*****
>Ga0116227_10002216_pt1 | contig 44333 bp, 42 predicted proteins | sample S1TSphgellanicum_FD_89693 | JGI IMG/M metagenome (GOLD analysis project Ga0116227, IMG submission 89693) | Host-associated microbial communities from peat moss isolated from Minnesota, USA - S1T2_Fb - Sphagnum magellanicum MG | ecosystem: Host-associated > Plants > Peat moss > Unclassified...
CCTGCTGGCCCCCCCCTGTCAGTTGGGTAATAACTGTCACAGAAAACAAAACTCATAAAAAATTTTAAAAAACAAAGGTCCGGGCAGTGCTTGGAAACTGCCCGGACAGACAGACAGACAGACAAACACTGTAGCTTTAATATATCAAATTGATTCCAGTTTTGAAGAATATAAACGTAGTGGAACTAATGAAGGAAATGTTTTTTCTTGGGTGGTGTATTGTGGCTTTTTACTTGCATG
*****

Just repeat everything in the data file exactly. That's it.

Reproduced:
>Ga0116227_10002216_pt1 | contig 44333 bp, 42 predicted proteins | sample S1TSphgellanicum_FD_89693 | JGI IMG/M metagenome (GOLD analysis project Ga0116227, IMG submission 89693) | Host-associated microbial communities from peat moss isolated from Minnesota, USA - S1T2_Fb - Sphagnum magellanicum MG | ecosystem: Host-associated > Plants > Peat moss > Unclassified...
CCTGCTGGCCCCCCCCTGTCAGTTGGGTAATAACTGTCACAGAAAACAAAACTCATAAAAAATTTTAAAAAACAAAGGTCCGGGCAGTGCTTGGAAACTGCCCGGACAGACAGACAGACAGACAAACACTGTAGCTTTAATATATCAAATTGATTCCAGTTTTGAAGAATATAAACGTAGTGGAACTAATGAAGGAAATGTTTTTTCTTGGGTGGTGTATTGTGGCTTTTTACTTGCATG